Wednesday, June 29, 2005

US v. Gonzalez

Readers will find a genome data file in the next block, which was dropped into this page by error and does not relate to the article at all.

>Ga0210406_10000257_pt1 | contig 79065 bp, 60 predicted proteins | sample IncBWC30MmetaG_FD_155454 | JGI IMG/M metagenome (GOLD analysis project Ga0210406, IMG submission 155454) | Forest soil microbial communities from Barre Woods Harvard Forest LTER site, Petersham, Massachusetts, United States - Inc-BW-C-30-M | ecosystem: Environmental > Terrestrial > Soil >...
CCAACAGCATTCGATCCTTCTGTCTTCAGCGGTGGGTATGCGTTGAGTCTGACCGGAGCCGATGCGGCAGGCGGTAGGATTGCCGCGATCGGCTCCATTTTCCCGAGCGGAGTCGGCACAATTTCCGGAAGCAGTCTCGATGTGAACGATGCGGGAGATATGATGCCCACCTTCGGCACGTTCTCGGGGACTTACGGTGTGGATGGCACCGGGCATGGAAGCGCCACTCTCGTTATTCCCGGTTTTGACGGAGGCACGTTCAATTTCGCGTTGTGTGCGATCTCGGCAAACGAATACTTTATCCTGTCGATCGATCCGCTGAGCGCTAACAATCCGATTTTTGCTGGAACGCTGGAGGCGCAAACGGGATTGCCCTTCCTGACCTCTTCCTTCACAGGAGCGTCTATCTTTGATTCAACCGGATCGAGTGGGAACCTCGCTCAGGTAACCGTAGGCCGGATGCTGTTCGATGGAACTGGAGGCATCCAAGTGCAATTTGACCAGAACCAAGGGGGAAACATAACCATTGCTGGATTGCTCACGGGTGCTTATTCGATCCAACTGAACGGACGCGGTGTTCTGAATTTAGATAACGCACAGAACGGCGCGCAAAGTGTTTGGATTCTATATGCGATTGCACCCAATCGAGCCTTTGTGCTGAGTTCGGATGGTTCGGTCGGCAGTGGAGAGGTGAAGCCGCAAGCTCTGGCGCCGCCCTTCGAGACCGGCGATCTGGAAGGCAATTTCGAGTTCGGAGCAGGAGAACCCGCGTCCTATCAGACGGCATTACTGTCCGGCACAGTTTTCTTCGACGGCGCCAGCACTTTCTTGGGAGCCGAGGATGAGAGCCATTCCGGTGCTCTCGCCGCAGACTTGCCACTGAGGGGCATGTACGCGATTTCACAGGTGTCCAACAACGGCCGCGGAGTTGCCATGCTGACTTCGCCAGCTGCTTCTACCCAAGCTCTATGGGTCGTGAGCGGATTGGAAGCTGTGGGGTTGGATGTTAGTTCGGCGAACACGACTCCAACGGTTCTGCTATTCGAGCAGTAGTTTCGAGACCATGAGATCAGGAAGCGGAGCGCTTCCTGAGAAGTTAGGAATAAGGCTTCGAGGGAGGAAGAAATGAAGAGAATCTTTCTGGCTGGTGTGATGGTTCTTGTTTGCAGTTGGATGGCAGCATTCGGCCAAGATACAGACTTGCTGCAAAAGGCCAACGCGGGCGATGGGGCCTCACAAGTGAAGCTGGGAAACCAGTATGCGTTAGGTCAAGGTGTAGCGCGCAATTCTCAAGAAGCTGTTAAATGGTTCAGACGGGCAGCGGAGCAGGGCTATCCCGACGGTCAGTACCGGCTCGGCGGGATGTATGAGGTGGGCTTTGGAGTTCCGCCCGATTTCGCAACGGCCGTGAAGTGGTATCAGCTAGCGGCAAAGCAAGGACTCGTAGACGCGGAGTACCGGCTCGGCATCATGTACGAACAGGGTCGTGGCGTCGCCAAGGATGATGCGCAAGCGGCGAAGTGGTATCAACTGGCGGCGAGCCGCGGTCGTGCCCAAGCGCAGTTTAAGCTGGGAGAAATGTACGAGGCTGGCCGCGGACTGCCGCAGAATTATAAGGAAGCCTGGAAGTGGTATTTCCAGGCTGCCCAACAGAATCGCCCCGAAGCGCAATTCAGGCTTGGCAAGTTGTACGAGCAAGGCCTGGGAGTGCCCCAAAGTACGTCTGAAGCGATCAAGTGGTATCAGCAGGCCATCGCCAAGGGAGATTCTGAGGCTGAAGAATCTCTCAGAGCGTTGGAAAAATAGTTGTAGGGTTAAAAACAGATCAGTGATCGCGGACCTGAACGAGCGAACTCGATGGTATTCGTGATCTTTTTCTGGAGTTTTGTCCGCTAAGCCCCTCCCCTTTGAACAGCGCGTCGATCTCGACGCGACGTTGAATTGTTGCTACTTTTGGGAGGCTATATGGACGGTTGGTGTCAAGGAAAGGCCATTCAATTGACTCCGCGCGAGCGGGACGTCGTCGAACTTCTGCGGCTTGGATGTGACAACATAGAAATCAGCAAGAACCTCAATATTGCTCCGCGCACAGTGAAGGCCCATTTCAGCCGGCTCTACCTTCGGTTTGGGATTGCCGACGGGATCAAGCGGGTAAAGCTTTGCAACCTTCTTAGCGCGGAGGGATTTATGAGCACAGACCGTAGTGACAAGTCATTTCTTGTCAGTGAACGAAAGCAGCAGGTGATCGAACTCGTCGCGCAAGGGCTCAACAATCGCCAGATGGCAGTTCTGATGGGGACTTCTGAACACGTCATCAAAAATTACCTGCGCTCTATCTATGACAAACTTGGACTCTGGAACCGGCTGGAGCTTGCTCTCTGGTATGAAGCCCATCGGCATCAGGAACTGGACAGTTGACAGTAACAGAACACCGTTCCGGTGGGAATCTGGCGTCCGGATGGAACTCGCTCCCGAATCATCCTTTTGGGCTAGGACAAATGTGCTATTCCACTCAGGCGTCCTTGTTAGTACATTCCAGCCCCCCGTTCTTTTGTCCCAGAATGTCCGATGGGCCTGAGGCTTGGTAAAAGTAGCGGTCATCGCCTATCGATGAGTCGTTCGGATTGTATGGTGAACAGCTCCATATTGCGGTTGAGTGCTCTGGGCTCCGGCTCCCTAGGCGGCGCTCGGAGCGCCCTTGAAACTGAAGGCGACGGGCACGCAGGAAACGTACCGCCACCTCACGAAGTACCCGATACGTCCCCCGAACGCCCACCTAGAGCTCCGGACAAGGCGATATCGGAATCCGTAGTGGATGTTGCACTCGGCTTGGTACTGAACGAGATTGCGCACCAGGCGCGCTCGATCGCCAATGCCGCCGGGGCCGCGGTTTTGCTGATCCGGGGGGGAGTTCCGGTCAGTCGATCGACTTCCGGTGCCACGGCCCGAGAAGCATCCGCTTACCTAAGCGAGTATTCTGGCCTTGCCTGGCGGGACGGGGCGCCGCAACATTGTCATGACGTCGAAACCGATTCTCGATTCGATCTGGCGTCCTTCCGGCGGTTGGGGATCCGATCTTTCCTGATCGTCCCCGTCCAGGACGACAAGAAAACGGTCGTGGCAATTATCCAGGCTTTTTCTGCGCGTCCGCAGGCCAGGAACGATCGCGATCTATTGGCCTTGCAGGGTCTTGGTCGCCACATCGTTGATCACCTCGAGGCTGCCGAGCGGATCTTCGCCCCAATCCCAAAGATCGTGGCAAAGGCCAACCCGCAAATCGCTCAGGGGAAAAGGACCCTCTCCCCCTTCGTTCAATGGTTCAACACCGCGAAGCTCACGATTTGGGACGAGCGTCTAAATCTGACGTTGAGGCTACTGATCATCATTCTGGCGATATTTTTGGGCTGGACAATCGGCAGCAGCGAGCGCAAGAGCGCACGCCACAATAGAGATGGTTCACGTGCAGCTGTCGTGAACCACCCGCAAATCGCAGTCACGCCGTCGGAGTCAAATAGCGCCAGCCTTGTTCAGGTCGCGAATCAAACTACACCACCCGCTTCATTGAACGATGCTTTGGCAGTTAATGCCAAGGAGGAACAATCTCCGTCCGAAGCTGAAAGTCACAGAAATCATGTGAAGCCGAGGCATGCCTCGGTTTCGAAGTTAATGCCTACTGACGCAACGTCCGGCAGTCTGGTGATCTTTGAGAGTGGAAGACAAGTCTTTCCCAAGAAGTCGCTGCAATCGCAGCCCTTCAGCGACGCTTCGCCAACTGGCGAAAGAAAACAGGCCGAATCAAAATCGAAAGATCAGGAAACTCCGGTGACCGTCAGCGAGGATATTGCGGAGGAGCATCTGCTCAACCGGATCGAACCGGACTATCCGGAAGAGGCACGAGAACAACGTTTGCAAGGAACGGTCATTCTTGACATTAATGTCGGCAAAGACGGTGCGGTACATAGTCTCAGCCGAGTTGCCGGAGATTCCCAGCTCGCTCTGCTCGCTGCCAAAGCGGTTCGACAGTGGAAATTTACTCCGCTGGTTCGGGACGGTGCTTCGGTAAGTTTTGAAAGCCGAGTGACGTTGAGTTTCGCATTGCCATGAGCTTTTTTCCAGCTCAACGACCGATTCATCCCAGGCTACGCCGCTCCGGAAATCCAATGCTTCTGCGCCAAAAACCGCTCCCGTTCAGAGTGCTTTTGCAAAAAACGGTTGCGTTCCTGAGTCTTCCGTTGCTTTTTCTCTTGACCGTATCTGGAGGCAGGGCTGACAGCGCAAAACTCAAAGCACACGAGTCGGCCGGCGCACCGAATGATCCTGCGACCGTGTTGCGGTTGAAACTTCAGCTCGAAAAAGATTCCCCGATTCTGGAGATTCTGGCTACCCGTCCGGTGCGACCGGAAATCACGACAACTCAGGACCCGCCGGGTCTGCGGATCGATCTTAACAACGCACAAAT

No. 04-10041 (6-22-05). The 9th upheld a suppression of wiretap evidence. The district court suppressed the evidence because the US Atty's Office (D.Az) played fast and loose with the facts in the affidavit for a wire-tap, downplaying all the investigative steps it could have taken, such as surveillance, infiltration, and even search warrants, in this investigation of a bus company allegedly smuggling in illegal aliens in a sophisticated scheme. The gov't had actually had success in some of the investigative tools, but the anted to listen in. The court said that violation of the statute was clear, and suppression was the remedy. In reviewing the suppression, the 9th agreed. The wiretap statute has certain clear requirements, and the purpose is to limit the use of wiretaps., Here, the gov't was not exactly forthcoming in all the steps it had taken, and the success, and so the 9th upheld the district court's finding that a lot of little steps could have been taken. Given the recent spate of wiretap cases, in which the 9th admonished the gov't for sloppiness but upheld the application, this is a rare instance of the courts holding the gov't to the requirements of the statute, and their obligation to be forthright, in suppressing.


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